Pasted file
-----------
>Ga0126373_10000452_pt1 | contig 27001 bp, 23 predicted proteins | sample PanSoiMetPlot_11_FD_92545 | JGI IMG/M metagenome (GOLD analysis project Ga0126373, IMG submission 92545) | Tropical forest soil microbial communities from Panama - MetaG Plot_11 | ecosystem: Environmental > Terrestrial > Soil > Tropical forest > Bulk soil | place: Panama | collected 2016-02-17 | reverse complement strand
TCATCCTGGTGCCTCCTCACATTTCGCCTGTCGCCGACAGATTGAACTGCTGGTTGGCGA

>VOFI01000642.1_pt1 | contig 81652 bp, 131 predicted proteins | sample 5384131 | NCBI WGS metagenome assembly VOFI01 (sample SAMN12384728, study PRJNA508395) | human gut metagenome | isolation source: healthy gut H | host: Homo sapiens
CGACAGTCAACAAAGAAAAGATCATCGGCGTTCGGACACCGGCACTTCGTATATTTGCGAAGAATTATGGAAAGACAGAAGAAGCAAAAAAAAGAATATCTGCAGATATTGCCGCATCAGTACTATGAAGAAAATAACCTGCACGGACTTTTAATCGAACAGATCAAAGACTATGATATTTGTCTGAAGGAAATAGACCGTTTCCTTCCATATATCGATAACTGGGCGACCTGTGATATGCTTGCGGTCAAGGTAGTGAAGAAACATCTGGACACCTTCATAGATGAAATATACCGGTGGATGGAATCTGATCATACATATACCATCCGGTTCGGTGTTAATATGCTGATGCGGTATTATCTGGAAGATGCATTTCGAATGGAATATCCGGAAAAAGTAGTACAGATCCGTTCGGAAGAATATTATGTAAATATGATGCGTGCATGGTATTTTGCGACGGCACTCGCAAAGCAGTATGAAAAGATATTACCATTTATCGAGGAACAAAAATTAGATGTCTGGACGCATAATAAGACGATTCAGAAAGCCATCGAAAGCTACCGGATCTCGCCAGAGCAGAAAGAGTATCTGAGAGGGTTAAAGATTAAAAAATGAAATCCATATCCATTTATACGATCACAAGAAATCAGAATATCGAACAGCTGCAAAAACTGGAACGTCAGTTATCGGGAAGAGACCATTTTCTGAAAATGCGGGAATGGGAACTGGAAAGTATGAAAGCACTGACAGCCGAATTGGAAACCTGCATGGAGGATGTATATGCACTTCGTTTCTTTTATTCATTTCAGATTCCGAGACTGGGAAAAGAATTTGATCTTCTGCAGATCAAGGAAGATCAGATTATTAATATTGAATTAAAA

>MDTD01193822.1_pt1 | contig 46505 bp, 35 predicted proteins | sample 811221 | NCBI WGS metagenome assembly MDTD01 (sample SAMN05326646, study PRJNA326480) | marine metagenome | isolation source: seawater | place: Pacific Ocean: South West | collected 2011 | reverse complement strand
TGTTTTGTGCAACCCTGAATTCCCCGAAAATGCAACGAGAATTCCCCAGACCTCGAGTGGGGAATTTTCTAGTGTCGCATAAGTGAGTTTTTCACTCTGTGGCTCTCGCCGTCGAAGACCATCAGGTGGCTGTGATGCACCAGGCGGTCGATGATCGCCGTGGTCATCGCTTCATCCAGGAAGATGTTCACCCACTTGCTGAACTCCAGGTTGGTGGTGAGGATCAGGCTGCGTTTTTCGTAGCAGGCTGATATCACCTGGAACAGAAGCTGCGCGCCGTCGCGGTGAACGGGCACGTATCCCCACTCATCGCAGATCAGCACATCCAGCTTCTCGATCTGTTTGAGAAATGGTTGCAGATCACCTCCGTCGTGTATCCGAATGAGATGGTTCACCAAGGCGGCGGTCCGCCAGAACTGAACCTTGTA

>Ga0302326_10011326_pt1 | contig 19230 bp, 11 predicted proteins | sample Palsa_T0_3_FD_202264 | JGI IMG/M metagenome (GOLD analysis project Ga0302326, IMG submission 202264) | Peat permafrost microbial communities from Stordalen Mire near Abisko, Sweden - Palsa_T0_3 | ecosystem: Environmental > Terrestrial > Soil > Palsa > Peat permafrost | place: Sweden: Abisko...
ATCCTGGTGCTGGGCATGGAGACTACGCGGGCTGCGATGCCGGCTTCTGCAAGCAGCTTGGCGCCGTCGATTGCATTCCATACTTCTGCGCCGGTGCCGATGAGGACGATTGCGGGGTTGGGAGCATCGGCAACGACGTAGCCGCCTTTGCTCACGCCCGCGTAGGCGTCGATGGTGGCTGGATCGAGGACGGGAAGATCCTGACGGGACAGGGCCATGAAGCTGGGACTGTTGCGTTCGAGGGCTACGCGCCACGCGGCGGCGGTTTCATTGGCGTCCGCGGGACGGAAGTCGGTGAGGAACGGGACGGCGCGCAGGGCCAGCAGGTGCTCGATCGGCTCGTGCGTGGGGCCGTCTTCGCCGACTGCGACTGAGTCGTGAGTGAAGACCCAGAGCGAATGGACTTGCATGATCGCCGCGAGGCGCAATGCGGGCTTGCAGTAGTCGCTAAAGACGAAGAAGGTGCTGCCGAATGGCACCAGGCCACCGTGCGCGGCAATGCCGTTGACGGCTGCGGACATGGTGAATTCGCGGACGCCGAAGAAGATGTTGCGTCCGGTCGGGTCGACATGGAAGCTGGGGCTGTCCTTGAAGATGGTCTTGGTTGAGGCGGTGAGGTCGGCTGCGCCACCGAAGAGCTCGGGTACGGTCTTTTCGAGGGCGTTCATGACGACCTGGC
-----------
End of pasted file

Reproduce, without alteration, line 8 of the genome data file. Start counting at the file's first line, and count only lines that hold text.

ATCCTGGTGCTGGGCATGGAGACTACGCGGGCTGCGATGCCGGCTTCTGCAAGCAGCTTGGCGCCGTCGATTGCATTCCATACTTCTGCGCCGGTGCCGATGAGGACGATTGCGGGGTTGGGAGCATCGGCAACGACGTAGCCGCCTTTGCTCACGCCCGCGTAGGCGTCGATGGTGGCTGGATCGAGGACGGGAAGATCCTGACGGGACAGGGCCATGAAGCTGGGACTGTTGCGTTCGAGGGCTACGCGCCACGCGGCGGCGGTTTCATTGGCGTCCGCGGGACGGAAGTCGGTGAGGAACGGGACGGCGCGCAGGGCCAGCAGGTGCTCGATCGGCTCGTGCGTGGGGCCGTCTTCGCCGACTGCGACTGAGTCGTGAGTGAAGACCCAGAGCGAATGGACTTGCATGATCGCCGCGAGGCGCAATGCGGGCTTGCAGTAGTCGCTAAAGACGAAGAAGGTGCTGCCGAATGGCACCAGGCCACCGTGCGCGGCAATGCCGTTGACGGCTGCGGACATGGTGAATTCGCGGACGCCGAAGAAGATGTTGCGTCCGGTCGGGTCGACATGGAAGCTGGGGCTGTCCTTGAAGATGGTCTTGGTTGAGGCGGTGAGGTCGGCTGCGCCACCGAAGAGCTCGGGTACGGTCTTTTCGAGGGCGTTCATGACGACCTGGC